I don’t recall from who I first heard it.
But the quote at the top of this page has been in my mind for many years.
As I look back over my life and what has guided my behavior, I can definitely see the truth in it.
However, when I’ve arranged my environment to discipline myself, applying that principle hasn’t been easy.
Simply knowing what I want most isn’t enough. And imagining negative consequences doesn’t work either.
Giving in to Obsession
Dreams, desires and pleasure isn’t enough.
To get yourself to move, not just for a moment but as a way of life, it requires time.
Time not only to create a habit, but time to find the area that grabs hold of your addictive nature.
For those of us lacking in the trait of discipline, we must pull on the strings of our obsession.
Now I know what you’re thinking. Obsessions or addictions have negative connotations.
When others see us going beyond the norm; when they label us as an “extreme”, a “geek” or a “nerd”. They encourage us to calm down and make for us a seat on the couch of complacency… we’re tempted to curl up and just be normal.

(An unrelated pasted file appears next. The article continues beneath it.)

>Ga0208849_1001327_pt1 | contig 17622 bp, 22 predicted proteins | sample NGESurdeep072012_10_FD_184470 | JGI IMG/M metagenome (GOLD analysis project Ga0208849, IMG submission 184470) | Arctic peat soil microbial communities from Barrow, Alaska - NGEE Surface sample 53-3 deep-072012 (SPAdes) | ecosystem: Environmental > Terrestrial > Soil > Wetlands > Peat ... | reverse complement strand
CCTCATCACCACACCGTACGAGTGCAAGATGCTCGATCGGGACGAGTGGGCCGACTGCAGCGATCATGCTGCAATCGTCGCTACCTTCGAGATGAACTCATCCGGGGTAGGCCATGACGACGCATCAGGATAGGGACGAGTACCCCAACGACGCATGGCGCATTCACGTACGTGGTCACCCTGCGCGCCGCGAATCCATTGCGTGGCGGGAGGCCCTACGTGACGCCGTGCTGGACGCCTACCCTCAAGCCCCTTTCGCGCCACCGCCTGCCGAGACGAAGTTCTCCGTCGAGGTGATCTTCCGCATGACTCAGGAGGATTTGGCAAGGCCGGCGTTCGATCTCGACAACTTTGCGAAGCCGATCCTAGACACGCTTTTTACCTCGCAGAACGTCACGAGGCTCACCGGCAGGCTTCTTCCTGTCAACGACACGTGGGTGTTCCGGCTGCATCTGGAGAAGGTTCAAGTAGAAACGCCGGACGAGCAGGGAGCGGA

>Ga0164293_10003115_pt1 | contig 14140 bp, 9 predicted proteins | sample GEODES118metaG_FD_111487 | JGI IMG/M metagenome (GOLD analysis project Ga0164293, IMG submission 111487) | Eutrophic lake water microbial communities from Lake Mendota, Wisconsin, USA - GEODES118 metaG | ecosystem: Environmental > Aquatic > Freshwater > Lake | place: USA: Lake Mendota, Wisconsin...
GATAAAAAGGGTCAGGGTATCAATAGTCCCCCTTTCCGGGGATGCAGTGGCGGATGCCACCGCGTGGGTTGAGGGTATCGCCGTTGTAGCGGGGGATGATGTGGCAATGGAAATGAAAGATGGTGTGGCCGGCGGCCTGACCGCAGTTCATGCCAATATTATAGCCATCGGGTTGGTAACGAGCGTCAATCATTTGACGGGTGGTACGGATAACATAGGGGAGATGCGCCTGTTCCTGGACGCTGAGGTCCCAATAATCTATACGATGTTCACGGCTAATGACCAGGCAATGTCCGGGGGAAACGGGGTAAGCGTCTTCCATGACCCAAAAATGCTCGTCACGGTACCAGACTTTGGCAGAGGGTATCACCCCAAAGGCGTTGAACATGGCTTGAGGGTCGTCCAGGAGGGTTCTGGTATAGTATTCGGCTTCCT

No one wants to be a freak, geek or nerd.
But freaks and geeks and nerd have an intrinsic drive for something beyond social conformity.
They’re not antisocial but simply resilient for their own passions.
In recent years I started running marathons and it was here in running did I find my peace with my obsessive nature.
Training for marathons is not for the normal, not for the average.
You don’t do it just for fitness or weight-loss. Those are byproducts.
I personally could never just discipline myself to run six days a week for 16–20 weeks.
But it was because I allowed myself to give into pleasure and personal drive.
The Dying Empty Gap
Certain language and expressions have always excited me.
“Dying Empty” is one of those phrases that instantly snags the strings of my love for extremes.
I started branding myself and blogging at dyingempty.com 6 or so year ago.
But when Todd Henry came out with his book, Die Empty I was shaken.
Shaken to see the truth of the gap between my talk and my walk.
Perhaps you’ve read books that describe willpower as a limited, and yet extensible resource. This is the idea that if we do not protect and direct our will, we may run out of our best thinking as our our day lingers on.
This also relates to decision fatigue.
The justification comes from citing how some of the world’s greatest thinkers and producers reduce the number of decisions they make in a day so as to have the highest ability to think and decide on things that really matter.
Recently I’ve realized how this idea can also be true with passion.
Our passion for the things that really matter can wane when we give it away to every tantalizing option.
Whether it’s passion for your spouse or a zeal for your life’s dreams, by consciously choosing to shut off enjoyment for lower level things, you will increase passion for the things that truly matter.
Arvell Craig is a marketing guy, entrepreneur, speaker, coach, author, etc. @ chatbotfunnels.me